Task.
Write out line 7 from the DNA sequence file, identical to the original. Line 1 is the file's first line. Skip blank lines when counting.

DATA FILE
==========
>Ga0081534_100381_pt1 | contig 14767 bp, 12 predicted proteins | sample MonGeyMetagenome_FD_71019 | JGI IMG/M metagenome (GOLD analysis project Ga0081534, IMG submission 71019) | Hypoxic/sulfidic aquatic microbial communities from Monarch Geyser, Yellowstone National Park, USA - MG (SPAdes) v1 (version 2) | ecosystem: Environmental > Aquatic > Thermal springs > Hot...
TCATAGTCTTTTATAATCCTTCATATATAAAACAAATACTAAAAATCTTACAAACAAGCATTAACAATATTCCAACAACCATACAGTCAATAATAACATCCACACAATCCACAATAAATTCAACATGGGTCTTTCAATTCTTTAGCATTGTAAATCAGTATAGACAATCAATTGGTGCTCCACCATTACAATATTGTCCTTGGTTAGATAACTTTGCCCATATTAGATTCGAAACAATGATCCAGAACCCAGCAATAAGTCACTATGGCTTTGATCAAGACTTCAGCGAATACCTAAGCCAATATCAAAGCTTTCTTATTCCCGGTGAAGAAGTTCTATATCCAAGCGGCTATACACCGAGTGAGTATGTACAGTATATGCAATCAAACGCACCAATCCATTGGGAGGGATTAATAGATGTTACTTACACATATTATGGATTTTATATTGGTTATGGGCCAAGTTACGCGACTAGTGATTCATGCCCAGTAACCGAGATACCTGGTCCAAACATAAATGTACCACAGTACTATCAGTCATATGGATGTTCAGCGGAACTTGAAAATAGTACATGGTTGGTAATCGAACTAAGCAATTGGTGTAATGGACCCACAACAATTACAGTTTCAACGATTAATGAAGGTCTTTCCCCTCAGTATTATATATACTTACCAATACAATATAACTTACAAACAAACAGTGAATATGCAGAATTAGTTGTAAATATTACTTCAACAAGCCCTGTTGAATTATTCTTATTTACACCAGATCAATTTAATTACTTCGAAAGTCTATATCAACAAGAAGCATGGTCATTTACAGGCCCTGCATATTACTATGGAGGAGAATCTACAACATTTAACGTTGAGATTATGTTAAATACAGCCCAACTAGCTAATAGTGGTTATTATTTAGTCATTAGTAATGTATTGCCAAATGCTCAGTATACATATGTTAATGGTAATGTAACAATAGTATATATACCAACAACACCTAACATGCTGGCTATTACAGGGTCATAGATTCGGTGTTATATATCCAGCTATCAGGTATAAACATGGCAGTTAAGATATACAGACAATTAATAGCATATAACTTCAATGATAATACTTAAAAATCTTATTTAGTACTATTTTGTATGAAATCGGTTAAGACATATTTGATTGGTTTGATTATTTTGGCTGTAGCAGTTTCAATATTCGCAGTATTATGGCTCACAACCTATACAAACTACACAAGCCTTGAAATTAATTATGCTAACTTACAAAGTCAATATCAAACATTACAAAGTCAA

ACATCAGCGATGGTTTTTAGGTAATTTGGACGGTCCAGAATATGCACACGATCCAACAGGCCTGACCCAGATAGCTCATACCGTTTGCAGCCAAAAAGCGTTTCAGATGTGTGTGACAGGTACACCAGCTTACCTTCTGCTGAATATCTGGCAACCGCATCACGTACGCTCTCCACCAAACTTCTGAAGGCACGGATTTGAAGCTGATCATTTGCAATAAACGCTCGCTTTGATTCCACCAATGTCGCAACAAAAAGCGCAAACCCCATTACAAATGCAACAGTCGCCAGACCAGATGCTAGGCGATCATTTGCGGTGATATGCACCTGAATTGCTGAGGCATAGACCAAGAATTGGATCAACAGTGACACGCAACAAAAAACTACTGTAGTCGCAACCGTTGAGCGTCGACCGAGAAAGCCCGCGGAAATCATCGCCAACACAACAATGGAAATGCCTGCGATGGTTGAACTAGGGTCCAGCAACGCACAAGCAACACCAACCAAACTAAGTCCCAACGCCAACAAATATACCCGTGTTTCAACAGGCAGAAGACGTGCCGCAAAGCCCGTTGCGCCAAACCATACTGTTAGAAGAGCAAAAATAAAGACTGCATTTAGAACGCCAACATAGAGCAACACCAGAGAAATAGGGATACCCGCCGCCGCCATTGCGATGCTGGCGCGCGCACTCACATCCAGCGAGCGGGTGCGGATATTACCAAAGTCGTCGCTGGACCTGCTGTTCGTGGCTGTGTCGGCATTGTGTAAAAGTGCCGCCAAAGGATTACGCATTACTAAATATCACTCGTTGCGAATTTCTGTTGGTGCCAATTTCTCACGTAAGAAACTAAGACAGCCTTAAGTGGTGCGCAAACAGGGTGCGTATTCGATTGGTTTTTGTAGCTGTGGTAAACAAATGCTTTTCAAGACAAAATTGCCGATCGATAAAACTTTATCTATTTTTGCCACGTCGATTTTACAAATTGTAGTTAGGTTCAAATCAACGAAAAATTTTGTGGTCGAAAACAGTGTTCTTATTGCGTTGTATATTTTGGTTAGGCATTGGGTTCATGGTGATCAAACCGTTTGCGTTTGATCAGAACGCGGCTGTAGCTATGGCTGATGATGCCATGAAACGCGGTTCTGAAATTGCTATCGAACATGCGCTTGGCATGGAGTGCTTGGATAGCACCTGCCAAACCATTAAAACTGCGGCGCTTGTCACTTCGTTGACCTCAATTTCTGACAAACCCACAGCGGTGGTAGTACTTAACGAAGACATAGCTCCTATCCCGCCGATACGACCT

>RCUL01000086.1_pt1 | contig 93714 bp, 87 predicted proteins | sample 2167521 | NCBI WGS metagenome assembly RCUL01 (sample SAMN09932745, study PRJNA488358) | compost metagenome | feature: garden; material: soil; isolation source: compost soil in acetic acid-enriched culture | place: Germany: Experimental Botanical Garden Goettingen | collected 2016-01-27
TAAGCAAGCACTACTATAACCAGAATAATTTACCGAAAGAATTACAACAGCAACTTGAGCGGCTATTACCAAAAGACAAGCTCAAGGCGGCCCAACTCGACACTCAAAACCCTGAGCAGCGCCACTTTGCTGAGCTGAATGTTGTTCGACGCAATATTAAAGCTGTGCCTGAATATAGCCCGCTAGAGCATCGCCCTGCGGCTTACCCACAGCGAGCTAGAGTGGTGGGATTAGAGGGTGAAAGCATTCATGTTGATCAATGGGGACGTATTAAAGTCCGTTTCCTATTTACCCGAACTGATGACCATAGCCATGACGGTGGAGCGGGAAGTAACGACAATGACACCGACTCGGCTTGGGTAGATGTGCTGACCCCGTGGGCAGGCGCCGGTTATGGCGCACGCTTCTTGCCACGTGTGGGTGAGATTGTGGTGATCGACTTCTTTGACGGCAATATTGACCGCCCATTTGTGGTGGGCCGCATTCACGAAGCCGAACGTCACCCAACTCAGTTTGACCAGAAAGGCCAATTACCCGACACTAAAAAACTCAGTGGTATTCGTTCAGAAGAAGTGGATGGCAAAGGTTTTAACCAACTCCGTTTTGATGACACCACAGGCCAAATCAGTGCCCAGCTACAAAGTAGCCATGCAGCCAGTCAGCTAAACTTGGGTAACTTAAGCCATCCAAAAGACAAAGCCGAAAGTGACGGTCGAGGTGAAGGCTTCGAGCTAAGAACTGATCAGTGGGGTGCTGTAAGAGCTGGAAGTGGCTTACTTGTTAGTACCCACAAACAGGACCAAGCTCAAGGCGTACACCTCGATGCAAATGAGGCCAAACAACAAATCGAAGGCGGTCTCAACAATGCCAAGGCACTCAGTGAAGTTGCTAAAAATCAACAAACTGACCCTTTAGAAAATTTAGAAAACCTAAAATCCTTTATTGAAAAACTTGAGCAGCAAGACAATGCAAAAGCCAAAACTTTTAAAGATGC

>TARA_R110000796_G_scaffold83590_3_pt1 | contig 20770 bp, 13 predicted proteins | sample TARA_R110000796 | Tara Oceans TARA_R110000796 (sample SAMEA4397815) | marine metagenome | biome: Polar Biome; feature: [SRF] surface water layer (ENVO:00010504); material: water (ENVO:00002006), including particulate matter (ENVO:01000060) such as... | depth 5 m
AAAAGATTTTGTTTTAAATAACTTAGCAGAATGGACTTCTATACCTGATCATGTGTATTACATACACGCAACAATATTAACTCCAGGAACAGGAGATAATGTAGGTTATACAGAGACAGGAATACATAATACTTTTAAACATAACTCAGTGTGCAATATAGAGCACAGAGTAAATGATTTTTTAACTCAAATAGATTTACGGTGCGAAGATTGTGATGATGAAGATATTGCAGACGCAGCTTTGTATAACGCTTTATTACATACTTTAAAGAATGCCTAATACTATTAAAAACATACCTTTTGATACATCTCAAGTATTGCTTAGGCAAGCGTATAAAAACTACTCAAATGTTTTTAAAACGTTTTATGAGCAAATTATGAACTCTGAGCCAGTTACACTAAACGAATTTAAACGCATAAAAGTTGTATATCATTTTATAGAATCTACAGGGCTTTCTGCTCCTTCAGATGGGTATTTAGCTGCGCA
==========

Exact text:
AAAAGATTTTGTTTTAAATAACTTAGCAGAATGGACTTCTATACCTGATCATGTGTATTACATACACGCAACAATATTAACTCCAGGAACAGGAGATAATGTAGGTTATACAGAGACAGGAATACATAATACTTTTAAACATAACTCAGTGTGCAATATAGAGCACAGAGTAAATGATTTTTTAACTCAAATAGATTTACGGTGCGAAGATTGTGATGATGAAGATATTGCAGACGCAGCTTTGTATAACGCTTTATTACATACTTTAAAGAATGCCTAATACTATTAAAAACATACCTTTTGATACATCTCAAGTATTGCTTAGGCAAGCGTATAAAAACTACTCAAATGTTTTTAAAACGTTTTATGAGCAAATTATGAACTCTGAGCCAGTTACACTAAACGAATTTAAACGCATAAAAGTTGTATATCATTTTATAGAATCTACAGGGCTTTCTGCTCCTTCAGATGGGTATTTAGCTGCGCA